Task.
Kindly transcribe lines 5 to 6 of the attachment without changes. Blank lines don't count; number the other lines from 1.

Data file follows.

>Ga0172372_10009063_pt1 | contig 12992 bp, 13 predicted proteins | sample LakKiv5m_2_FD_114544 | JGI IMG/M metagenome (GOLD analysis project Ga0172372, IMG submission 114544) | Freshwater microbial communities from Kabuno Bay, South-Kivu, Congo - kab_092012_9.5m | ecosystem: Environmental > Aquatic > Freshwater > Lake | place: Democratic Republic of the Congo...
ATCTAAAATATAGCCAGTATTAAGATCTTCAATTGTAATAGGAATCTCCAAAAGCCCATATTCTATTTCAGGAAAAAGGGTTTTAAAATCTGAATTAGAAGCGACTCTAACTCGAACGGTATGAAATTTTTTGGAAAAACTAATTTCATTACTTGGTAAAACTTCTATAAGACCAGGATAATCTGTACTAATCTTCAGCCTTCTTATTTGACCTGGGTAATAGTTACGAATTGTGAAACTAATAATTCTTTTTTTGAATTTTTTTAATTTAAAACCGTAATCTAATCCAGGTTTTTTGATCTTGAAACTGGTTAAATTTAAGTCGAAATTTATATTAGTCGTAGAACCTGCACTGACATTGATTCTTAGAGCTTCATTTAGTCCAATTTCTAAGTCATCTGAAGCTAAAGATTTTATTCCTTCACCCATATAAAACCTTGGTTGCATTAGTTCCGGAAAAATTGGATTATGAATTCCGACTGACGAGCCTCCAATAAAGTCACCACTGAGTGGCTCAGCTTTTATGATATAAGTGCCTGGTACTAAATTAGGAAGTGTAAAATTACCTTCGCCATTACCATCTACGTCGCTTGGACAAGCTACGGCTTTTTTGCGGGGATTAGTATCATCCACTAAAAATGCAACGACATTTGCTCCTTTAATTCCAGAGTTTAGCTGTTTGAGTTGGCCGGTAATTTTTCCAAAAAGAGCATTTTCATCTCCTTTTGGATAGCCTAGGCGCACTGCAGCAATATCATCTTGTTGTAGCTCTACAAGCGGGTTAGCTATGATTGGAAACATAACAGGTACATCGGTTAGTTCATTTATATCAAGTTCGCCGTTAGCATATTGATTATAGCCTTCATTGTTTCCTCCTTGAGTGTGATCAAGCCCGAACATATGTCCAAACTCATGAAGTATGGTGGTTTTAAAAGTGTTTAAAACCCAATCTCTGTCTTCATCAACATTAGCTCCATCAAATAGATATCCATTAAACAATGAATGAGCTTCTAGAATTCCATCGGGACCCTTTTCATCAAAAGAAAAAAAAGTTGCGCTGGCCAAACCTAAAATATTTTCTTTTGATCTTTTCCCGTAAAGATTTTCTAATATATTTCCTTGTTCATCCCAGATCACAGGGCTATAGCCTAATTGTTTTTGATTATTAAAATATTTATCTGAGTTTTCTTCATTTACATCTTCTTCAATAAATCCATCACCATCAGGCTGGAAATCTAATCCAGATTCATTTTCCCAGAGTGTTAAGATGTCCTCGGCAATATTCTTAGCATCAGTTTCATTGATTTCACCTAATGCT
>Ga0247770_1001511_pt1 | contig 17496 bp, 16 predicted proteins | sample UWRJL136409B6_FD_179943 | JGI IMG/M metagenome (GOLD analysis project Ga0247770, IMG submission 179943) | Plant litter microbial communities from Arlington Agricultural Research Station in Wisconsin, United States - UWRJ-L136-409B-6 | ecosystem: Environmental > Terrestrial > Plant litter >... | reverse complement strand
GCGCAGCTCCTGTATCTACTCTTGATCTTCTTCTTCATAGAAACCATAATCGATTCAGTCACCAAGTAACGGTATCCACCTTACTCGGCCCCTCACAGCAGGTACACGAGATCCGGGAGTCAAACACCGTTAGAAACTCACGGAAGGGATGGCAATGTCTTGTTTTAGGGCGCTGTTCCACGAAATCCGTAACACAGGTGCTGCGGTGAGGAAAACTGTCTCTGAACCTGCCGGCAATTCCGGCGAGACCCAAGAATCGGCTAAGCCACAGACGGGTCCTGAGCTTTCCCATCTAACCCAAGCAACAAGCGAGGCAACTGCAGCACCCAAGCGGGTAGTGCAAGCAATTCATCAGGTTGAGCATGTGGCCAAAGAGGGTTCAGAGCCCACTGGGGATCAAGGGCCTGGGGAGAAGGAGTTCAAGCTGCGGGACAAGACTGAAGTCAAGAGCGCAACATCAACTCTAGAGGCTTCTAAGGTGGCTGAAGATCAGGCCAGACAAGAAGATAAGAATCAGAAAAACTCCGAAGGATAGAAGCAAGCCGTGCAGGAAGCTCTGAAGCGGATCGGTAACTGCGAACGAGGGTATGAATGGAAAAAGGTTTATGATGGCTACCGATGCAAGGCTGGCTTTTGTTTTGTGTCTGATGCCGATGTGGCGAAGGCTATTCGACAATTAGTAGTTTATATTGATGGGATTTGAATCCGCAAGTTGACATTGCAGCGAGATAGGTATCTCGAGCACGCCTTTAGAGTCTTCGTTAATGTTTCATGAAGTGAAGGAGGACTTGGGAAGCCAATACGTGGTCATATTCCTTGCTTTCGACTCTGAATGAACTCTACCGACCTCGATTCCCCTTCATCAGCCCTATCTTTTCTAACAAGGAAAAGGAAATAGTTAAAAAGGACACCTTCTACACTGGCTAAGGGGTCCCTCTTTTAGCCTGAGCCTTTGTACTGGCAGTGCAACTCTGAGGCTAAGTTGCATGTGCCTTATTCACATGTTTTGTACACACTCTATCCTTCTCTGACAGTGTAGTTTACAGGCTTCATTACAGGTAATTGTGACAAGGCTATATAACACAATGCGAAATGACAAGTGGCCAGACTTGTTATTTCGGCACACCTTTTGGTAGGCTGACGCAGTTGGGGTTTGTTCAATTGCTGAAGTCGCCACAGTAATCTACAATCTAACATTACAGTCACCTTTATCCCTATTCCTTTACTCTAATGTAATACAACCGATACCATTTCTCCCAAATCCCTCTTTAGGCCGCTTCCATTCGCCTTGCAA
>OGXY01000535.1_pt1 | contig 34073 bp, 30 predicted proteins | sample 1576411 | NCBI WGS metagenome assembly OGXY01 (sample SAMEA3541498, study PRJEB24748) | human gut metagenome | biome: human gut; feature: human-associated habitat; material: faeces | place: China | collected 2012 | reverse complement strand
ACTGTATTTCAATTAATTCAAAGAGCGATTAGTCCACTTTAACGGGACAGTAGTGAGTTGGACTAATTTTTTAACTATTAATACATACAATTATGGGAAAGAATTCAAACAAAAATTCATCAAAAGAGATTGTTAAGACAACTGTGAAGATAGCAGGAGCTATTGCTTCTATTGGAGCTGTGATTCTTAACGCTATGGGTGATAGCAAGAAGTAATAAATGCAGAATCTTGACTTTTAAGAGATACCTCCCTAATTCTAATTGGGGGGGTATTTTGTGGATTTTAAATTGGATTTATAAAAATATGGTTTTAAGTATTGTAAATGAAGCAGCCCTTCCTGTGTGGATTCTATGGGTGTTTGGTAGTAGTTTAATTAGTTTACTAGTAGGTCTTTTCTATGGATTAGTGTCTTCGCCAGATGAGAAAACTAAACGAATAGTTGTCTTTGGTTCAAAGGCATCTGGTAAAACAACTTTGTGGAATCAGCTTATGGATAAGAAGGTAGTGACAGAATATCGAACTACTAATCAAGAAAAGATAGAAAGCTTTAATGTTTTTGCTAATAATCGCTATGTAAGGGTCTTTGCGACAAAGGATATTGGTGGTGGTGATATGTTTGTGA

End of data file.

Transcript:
>OGXY01000535.1_pt1 | contig 34073 bp, 30 predicted proteins | sample 1576411 | NCBI WGS metagenome assembly OGXY01 (sample SAMEA3541498, study PRJEB24748) | human gut metagenome | biome: human gut; feature: human-associated habitat; material: faeces | place: China | collected 2012 | reverse complement strand
ACTGTATTTCAATTAATTCAAAGAGCGATTAGTCCACTTTAACGGGACAGTAGTGAGTTGGACTAATTTTTTAACTATTAATACATACAATTATGGGAAAGAATTCAAACAAAAATTCATCAAAAGAGATTGTTAAGACAACTGTGAAGATAGCAGGAGCTATTGCTTCTATTGGAGCTGTGATTCTTAACGCTATGGGTGATAGCAAGAAGTAATAAATGCAGAATCTTGACTTTTAAGAGATACCTCCCTAATTCTAATTGGGGGGGTATTTTGTGGATTTTAAATTGGATTTATAAAAATATGGTTTTAAGTATTGTAAATGAAGCAGCCCTTCCTGTGTGGATTCTATGGGTGTTTGGTAGTAGTTTAATTAGTTTACTAGTAGGTCTTTTCTATGGATTAGTGTCTTCGCCAGATGAGAAAACTAAACGAATAGTTGTCTTTGGTTCAAAGGCATCTGGTAAAACAACTTTGTGGAATCAGCTTATGGATAAGAAGGTAGTGACAGAATATCGAACTACTAATCAAGAAAAGATAGAAAGCTTTAATGTTTTTGCTAATAATCGCTATGTAAGGGTCTTTGCGACAAAGGATATTGGTGGTGGTGATATGTTTGTGA